Finally! Finally I have found what I consider to be the best thin sketch pen font. If you've been working Silhouette sketch pens for any length of time you know this isn't an easy feat. Even the thinnest fonts still result in an outline when sketched. Of course you can fill text in with these four little tricks I shared on Silhouette School awhile back, but there's nothing like an ultra thin font that actually looks like handwriting!Mr. Moustache hit Mighty Deals just in time for Mo-Vember for just $9 for the entire family. (Note: Silhouette users should purchase the Desktop version.)
Now allow me to show you how to use it. Unlike the beautiful Samantha font that has thousands of glyphs that can be accessed in Silhouette Studio through a Font Book work around, Mr. Moustache has tons of extras, but they're much more easily accessible since all variations and dingbats are given their own font name (each is highlighted below) and each is downloaded as a separate font.
See how the variations - text, dingbats, ornaments - are listed separately in my font book? They come in that way in Silhouette Studio, too! To access all the extra characters just click on the MrMoustache Accessories and you'll get the dingbats, frames, and ornament options on the right side. You will need to refer to the character map that comes with the font to know which design each character produces.
Type out your text.
If it's not already, from the text window (in blue along the top tool bar below), select Mr. Moustache to change the font type.
The font is already pretty thin, but if you zoom in really close you can see it will result in a small outline if sketched like this.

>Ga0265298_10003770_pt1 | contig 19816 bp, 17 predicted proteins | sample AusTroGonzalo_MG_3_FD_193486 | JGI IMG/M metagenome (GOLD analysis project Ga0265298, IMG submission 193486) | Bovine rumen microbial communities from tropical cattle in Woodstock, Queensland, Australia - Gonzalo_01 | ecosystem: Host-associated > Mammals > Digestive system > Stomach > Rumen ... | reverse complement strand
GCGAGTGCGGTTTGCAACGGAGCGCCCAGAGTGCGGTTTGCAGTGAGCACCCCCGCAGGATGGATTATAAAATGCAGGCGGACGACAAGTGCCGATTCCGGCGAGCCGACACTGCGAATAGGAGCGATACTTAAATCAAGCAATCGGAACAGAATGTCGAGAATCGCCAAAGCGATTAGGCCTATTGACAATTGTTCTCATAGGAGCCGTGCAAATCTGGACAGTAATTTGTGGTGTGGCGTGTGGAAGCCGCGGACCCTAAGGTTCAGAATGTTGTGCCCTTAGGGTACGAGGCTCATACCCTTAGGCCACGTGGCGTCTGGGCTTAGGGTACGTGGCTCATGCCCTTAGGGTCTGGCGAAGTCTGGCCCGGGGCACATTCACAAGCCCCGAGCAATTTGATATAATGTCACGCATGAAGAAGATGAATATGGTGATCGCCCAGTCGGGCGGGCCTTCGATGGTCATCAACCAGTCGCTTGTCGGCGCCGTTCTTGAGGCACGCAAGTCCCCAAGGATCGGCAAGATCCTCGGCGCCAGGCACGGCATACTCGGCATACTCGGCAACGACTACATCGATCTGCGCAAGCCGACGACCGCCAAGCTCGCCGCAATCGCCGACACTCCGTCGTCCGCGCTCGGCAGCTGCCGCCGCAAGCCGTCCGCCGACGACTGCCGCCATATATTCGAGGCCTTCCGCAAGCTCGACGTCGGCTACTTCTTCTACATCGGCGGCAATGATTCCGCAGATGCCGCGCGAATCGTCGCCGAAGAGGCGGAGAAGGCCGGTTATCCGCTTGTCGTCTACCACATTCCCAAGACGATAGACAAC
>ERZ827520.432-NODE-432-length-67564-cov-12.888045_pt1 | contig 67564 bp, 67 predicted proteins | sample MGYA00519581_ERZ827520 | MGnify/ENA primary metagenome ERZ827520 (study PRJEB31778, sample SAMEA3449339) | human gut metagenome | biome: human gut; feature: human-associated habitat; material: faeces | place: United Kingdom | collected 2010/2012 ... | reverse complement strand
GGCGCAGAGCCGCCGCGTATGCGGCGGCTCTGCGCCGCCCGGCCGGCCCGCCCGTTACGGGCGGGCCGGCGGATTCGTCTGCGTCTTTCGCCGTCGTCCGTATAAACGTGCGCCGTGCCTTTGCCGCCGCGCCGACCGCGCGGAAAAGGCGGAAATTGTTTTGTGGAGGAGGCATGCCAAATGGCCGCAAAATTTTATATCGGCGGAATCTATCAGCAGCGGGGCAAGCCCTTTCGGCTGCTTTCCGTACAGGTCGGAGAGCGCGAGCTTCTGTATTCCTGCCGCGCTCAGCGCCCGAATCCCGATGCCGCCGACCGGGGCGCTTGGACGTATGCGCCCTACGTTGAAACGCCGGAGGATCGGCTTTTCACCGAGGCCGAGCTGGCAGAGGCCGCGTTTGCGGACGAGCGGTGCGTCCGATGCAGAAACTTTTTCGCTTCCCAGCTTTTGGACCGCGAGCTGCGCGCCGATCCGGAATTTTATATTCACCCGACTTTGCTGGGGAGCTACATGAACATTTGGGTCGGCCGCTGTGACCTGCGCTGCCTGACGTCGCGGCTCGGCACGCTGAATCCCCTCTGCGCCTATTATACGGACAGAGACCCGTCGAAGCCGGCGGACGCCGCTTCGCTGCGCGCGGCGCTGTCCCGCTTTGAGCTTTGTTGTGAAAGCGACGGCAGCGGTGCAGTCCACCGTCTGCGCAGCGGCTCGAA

|Original font, not internal offset|
What you want to do is select all of the text and click the offset tool.
Then select 'Internal offset". Now click the down button and watch the text closely. You'll notice it starts to fill with red (as indicated by the green arrow).
Keep going down...
When it fills in completely with red stop and hit 'apply'. The red indicates the internal offset cut/sketch line.
|Completely filled with internal offset as indicated by full red.|
Notice the difference, in the above screen shot, between the top offset and the bottom which is the original text?
Here's how the two sketch differently...
...and a closer look shows that the offset is almost a pencil thin single line! The font size here is actually quite large which means if you were sketching in a smaller font size you would get an even thinner line and eliminate the small gaps at the hump of the h and B.
If you're looking for a thin script font to sketch with sketch pens, I recommend Scriptina. Getting a nice, even internal offset isn't quite as easy since the width of the letters isn't uniform throughout, but it's definitely possible with the internal offset, especially if you're sketching on the smaller side.
Want more sketch pen tutorial? Check out Silhouette School's Sketch Pen Series!
Thanks for coming to class today at Silhouette School. If you like what you see, I'd love for you to pin it!